Why Airliners Don’t Usually Fly At 43,000 Feet Unless Empty

Modern airliners are usually built with the ability to function when flying over 40,000 feet. Despite these capabilities, pilots don’t usually hit these levels when there are passengers are on board.

Plane above clouds
Despite being able to reach further heights, aircraft are usually flown at more reasonable levels. Photo: Kuster & Wildhaber Photography via Flickr

According to USA Today, a Boeing 767 has a service ceiling of 43,000 feet. The service ceiling is the maximum density altitude an airliner can reach according to its design. However, travelers are more likely find themselves in the air at a cruising altitude of around 35,000 feet.

Perfect height

Pilots often choose to fly at this level because this is the optimum height for commercial operations. Carriers avoid a massive amount of turbulence that would occur at lower levels. Along with this, most thunderstorms, severe weather incidents and birds can be avoided while above 35,000 feet. Also, the air is thin enough to reduce the aircraft’s drag, increasing its fuel efficiency.

There is also enough oxygen in the air here to combust with the jet fuel, generating enough power for the aircraft. A continued ascend will further reduce the amount of oxygen in the air, which may reduce the power generated. A higher elevation will require a longer climb, meaning the aircraft will burn more fuel in order to reach its cruising altitude.

Additionally, 35,000 feet gives more time for airline crew to address any unexpected mid-flight incidents. Aircraft can still land safely even if both engines fail, so this level maintains a balance of safety and efficiency.

Delta Air Lines B767-332
Airliners such as the Boeing 767 have the capability to reach 43,000. However, carriers often choose to operate at around 8,000 feet lower for operational purposes. Photo :Richard Snyder via Wikimedia Commons

Under pressure

Cabin pressure is not usually a factor that will prevent aircraft from operating at 43,000 feet. The internal pressure is maintained at 8,000 feet at this altitude, which is around the standard amount for most services.

Many business jets can travel even higher, at 50,000 feet, due to having large engines for the small size of the aircraft. The lighter weight enables these aircraft to climb higher more easily than larger jets with many passengers and materials.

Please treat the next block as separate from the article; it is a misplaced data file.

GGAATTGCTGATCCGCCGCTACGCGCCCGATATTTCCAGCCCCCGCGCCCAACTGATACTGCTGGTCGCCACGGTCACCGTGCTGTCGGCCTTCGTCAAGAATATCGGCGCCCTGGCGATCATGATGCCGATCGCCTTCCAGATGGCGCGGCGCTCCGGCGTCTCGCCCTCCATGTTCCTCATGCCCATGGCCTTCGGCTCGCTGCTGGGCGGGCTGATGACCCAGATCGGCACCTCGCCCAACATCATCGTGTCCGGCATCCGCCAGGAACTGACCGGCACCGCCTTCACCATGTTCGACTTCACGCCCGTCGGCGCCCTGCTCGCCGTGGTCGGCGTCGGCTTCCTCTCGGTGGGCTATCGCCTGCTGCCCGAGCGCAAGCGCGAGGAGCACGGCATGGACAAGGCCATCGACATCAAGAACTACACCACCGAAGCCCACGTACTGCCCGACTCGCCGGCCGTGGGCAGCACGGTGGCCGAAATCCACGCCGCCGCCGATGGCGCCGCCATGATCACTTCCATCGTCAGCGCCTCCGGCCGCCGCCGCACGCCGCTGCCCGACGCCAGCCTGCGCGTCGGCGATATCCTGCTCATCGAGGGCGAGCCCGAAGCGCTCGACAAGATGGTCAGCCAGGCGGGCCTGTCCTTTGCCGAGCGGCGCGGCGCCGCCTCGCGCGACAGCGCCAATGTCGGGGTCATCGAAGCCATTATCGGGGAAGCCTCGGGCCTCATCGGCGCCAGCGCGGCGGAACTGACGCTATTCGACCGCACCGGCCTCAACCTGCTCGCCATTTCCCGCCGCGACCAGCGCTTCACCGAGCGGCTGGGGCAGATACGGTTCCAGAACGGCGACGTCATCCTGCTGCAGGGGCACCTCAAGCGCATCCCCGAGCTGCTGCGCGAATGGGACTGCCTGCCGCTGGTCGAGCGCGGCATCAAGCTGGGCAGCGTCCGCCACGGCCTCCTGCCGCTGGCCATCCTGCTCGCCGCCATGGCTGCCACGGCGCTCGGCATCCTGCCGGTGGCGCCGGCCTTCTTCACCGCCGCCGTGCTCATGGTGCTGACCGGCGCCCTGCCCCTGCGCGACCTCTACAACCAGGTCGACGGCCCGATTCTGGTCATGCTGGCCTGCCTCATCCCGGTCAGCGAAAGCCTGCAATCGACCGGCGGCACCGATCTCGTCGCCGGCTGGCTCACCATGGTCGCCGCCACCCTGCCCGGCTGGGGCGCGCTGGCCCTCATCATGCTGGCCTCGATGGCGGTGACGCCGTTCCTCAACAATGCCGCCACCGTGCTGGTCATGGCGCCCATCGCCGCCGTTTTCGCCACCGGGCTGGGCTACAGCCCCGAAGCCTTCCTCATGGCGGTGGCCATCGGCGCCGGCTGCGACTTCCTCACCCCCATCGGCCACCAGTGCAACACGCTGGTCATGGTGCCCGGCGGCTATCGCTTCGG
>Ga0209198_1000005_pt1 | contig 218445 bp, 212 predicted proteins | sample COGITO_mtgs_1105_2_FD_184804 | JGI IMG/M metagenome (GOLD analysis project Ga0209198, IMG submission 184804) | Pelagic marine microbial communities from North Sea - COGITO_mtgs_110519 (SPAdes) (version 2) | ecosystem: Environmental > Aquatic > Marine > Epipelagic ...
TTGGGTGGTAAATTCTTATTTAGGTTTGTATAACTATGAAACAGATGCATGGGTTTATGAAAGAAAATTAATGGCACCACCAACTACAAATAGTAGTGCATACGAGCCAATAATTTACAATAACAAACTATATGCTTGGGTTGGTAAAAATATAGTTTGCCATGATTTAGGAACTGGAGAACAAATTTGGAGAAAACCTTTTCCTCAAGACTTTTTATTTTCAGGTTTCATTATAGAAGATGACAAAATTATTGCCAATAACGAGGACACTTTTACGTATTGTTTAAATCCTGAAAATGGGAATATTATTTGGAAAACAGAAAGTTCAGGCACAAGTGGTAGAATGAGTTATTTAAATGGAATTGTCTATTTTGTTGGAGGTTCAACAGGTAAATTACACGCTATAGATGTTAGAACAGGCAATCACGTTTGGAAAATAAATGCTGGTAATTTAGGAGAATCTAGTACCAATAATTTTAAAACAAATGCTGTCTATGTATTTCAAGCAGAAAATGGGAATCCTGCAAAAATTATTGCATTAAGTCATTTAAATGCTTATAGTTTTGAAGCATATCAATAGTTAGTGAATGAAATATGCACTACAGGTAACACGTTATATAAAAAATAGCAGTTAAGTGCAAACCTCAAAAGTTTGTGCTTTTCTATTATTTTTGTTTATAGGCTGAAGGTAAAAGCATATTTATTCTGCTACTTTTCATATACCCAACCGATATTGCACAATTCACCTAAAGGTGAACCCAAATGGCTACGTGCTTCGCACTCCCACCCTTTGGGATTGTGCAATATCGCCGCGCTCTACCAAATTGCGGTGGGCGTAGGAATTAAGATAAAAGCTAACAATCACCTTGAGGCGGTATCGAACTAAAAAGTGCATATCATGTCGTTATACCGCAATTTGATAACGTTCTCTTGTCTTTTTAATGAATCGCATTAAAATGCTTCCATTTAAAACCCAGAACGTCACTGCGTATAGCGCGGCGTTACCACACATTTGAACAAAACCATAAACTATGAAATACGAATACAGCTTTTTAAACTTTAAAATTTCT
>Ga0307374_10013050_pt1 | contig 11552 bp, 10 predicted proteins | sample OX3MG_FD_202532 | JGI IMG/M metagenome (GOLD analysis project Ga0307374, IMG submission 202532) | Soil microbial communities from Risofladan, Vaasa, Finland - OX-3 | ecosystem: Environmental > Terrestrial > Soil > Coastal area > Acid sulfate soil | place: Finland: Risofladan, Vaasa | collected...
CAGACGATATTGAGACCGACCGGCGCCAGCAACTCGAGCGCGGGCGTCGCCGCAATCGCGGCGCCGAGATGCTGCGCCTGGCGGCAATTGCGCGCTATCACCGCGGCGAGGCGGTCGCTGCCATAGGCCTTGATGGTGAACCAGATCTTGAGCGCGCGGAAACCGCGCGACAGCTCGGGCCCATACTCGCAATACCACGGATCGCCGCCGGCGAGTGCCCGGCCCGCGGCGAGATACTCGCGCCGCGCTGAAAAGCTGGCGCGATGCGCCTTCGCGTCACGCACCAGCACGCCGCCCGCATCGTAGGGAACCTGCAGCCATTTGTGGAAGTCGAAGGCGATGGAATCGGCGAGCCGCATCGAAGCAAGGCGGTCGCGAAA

Furthermore, Concorde could reach a maximum cruising altitude of 60,000 feet. The retired supersonic airliner’s turbojet engines were more efficient at a faster speed.

However, many light aircraft have to cruise below 10,000 feet because they don’t have the luxury of pressurized cabins like jetliners. These also may not have sufficient insulation to endure the cold temperatures higher up. Those that are built to endure the high levels don’t usually fly so high as they usually travel on shorter routes than their larger counterparts.

Concorde 1 94-9-5 kix
Concorde’s design enabled it to fly at greater heights than standard jet aircraft. Photo: Spaceaero2 via Wikimedia Commons

Wider impact

Meanwhile, high altitudes can impact airliners when it comes to taking off and landing. Earlier this year, Emirates announced a new route set to serve Mexico City. However, due to the airport’s altitude, the UAE based carrier can’t fly there directly. The Mexican capital’s airport has an altitude of 7,342 feet and some long-distance services can’t fly there directly.

This is due to the city’s climate and height changing the air density, causing the need for a longer runway for larger aircraft to operate on. Therefore, routes are often broken up using smaller aircraft along the way.

Altogether, commercial airliners have the physical capability to travel up to 43,000 feet. However, most of the time, it is not logical to operate at this elevation. There may be revolutions in engine technology, with new supersonic flights possibly being introduced in the future.

However, standard jetliners are still currently the most effective models for commercial travel. Do you think we will see any major aircraft evolution in the next decade?

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